Short story written for contest - Insomniac's Playground
| Word count: 1077
Genre: Dark Fiction
“Rip-roaring, trembling, spine tingling… Words would seem inadequate when you have to describe the south Indian monsoon! A gentle breeze undergoes a subtle change and chills you in the form of a storm. Clouds dances as its triumph goes on, lightening illuminates and the thunder plays the drum of season... Off late, after a heavy rain, you discover the power of nature, yet after the mind blowing performance!
This is the old story! But today......”
Sindhu dropped her pen down and leaned on to the bed. The pale green bed sheet was misplaced by her flimsy movement. She arranged it to perfection holding the papers on the other hand. The pillow on which her hand rested lied on the edge of the bed, resembling a new born baby in fast asleep. She gently pulled it closer to her and gave it a warm soft touch. Taking a long breath, she glanced at the papers.
Nothing came into her mind to write about the present monsoon. She wanted to write that the whole country is waiting for a drop of water to fall from the sky. She could see no melancholy tears, except few languid faces. From her filtered view through the flat window, she could infer only some grumbles about the air conditioner price lists. The zero watt bulb laughed at her thoughts showing its yellow teeth. Chewing the tip of her pen in great depression, she sat against the paper and kept reading the few lines she had written.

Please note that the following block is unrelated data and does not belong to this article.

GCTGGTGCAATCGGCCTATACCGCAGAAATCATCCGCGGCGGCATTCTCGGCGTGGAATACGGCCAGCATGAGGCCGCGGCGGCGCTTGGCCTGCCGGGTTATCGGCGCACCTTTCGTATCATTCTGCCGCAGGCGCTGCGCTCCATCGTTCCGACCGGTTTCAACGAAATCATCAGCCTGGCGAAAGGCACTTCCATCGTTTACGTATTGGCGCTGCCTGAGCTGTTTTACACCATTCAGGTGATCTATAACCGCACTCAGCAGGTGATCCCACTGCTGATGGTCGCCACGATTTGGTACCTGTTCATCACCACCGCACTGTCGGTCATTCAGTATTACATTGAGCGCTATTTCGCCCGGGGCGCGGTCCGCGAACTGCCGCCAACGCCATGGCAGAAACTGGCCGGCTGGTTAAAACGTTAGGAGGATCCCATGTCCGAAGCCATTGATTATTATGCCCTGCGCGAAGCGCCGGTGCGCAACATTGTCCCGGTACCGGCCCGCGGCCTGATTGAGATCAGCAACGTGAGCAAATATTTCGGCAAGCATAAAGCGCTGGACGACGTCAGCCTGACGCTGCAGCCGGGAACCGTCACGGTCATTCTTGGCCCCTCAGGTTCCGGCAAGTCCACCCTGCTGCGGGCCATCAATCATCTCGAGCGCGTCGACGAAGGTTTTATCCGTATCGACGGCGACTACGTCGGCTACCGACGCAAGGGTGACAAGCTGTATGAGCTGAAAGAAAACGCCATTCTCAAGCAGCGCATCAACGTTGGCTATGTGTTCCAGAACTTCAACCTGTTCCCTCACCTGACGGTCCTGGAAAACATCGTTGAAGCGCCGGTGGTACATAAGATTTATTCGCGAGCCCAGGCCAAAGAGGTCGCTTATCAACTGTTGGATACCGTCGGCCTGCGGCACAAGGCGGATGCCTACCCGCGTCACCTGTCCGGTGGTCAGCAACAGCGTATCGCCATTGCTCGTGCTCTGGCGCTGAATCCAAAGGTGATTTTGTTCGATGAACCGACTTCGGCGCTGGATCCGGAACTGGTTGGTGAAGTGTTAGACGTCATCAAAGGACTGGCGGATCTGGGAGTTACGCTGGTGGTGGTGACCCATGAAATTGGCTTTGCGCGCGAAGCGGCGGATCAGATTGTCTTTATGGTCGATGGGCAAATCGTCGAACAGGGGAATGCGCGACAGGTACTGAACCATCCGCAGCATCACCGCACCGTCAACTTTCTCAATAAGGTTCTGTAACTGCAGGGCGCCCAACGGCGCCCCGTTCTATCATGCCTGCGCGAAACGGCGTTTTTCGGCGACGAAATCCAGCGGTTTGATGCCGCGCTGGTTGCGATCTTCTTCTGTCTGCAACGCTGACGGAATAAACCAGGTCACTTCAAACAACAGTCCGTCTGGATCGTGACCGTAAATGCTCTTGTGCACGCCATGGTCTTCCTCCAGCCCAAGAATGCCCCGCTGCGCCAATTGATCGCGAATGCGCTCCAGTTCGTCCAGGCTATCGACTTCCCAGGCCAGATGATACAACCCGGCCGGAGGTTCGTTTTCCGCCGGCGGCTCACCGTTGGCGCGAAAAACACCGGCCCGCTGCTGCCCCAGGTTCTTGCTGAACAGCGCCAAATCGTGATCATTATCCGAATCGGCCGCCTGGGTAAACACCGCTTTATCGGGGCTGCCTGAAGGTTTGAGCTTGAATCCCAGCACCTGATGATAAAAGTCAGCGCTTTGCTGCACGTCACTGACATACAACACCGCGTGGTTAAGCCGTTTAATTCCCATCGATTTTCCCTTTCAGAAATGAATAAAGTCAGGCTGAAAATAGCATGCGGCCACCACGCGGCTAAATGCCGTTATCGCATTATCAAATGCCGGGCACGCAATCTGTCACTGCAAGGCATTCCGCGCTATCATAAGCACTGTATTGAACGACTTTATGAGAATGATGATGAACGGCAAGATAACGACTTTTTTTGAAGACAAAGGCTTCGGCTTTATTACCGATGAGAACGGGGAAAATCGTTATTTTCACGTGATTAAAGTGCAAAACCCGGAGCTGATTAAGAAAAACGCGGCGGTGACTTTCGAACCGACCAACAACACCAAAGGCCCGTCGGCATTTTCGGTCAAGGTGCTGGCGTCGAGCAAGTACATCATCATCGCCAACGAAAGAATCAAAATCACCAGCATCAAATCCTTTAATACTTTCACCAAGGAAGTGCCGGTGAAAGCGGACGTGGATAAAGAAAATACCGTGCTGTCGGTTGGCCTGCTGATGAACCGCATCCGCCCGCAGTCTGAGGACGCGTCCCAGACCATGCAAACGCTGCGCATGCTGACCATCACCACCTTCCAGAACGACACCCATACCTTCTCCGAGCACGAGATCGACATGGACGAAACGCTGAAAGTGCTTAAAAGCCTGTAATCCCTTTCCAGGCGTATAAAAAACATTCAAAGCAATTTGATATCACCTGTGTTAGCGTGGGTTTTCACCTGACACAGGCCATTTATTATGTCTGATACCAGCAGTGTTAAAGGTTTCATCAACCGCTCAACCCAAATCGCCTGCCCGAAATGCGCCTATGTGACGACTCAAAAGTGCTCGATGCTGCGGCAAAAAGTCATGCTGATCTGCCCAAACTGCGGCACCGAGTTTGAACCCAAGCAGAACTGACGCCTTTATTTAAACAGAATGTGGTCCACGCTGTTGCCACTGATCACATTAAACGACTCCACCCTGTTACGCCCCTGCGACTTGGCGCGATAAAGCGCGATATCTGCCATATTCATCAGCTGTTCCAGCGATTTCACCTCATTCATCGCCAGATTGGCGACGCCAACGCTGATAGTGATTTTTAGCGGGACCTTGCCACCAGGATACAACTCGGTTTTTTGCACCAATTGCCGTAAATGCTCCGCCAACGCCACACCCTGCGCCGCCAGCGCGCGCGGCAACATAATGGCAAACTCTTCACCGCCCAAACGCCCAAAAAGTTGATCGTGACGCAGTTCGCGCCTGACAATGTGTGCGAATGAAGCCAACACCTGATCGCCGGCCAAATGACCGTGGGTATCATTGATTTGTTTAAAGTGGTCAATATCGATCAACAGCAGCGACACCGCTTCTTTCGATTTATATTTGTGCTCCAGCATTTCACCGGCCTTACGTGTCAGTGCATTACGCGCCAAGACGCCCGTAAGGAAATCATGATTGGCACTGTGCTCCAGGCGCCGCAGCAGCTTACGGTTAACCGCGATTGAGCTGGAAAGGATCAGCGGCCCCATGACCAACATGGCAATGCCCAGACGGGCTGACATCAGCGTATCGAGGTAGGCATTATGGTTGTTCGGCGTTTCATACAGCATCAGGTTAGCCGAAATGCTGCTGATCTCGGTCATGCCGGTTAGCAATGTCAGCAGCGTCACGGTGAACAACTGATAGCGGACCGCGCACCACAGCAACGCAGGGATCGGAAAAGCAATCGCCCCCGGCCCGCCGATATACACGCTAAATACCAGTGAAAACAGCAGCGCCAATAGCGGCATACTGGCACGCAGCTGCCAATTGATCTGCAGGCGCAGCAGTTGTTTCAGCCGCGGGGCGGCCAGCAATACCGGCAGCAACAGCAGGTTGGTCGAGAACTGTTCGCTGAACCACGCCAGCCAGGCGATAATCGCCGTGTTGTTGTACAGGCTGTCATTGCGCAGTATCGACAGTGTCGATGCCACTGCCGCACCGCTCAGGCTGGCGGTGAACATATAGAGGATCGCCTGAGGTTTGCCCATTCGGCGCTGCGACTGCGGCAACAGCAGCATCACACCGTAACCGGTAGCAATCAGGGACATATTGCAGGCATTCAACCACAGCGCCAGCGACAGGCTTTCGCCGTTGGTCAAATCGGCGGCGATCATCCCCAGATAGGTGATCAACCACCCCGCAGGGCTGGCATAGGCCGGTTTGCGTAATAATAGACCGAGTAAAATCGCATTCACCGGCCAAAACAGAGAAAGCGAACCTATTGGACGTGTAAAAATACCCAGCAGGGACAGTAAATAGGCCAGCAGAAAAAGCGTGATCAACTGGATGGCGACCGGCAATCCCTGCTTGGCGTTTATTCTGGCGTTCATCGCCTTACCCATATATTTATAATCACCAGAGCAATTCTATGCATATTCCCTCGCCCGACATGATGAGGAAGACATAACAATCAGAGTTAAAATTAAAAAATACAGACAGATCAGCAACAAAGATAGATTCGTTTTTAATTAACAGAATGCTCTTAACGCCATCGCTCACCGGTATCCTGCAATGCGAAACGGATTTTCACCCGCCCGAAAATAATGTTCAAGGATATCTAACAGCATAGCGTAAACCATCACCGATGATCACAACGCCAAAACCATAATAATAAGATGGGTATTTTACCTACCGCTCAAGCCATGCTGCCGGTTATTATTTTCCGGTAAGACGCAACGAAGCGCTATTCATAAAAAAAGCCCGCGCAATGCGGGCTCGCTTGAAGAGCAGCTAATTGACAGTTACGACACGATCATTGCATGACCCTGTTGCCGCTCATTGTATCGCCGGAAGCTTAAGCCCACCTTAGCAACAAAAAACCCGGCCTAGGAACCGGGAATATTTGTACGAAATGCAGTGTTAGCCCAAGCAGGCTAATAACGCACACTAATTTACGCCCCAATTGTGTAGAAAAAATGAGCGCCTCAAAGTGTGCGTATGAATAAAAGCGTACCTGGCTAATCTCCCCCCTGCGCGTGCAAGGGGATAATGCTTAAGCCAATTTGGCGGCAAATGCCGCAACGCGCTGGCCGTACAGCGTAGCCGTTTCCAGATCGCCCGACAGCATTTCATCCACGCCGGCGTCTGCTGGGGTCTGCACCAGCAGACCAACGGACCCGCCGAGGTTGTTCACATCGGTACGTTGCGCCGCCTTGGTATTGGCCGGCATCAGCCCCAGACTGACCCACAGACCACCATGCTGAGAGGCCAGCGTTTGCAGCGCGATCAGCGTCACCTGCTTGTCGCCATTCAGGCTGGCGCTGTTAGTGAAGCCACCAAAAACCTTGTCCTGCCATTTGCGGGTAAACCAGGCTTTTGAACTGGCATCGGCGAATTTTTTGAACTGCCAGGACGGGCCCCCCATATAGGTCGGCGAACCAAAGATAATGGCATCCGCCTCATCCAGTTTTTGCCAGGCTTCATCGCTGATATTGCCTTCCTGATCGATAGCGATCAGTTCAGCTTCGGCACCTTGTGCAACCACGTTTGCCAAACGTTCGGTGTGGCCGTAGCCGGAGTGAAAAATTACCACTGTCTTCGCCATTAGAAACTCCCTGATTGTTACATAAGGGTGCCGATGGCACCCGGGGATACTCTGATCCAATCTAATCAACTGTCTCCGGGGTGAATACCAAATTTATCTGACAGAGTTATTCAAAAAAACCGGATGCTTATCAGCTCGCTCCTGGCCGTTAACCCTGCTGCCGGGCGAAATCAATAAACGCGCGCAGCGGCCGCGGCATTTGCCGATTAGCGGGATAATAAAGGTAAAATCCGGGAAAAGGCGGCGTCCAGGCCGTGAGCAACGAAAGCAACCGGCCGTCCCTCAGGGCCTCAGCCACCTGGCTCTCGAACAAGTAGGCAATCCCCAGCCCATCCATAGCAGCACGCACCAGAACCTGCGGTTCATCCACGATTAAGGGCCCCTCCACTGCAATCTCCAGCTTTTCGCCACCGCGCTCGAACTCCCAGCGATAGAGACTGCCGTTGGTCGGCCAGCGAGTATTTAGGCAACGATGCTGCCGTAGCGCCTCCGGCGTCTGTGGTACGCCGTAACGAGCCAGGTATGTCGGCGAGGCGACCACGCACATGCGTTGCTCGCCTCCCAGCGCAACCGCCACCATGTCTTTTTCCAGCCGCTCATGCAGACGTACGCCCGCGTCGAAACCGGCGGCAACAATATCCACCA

Rip-roaring, trembling, spine tingling…
Sathyan’s voice was heard on the ground floor. Sindhu threw the pen on to the table, kept all papers under the bed and got up. Arranging her red flowery saree and running down in hurry, she couldn’t control a step next to the room door. Irksome sound of the door banging took Sathyan’s attention to the first floor.
“What the hell are you doing there?”, he screamed.
“Make my coffee”, he asked her. “Already the rain has annoyed me enough. You need not add anything more.”
Like any most obedient wife, she walked towards the kitchen, holding one edge of the saree and wiping the little sweat on her forehead.
Sindhu had no complaints. She believed she’s happy. Beyond the seventeen windows of their house, she had no scope of defining happiness. It was on the slum street behind that bungalow, she found few happy drunkards. She did not need many reasons to believe that it was the alcohol that made them happy. And she was happy without it, as ever.
Sindhu loved cooking. And in all the romantic chat which he rarely had with her, Sathyan praised her for that. She loved receiving his appreciations, though he did it rarely. For that, she always made the food of his choice. She knew what he liked, and always sat beside him when he eats, to see him savoring what she cooked.
The day turned dark and Sathyan was set to make the routine love. She never blamed him. Considering his busy schedule, she felt he is compensating for the other days by loving her once in a week. She took him to be caring and thanked him for his love at nights. She loved those occasions, as he speaks a lot then.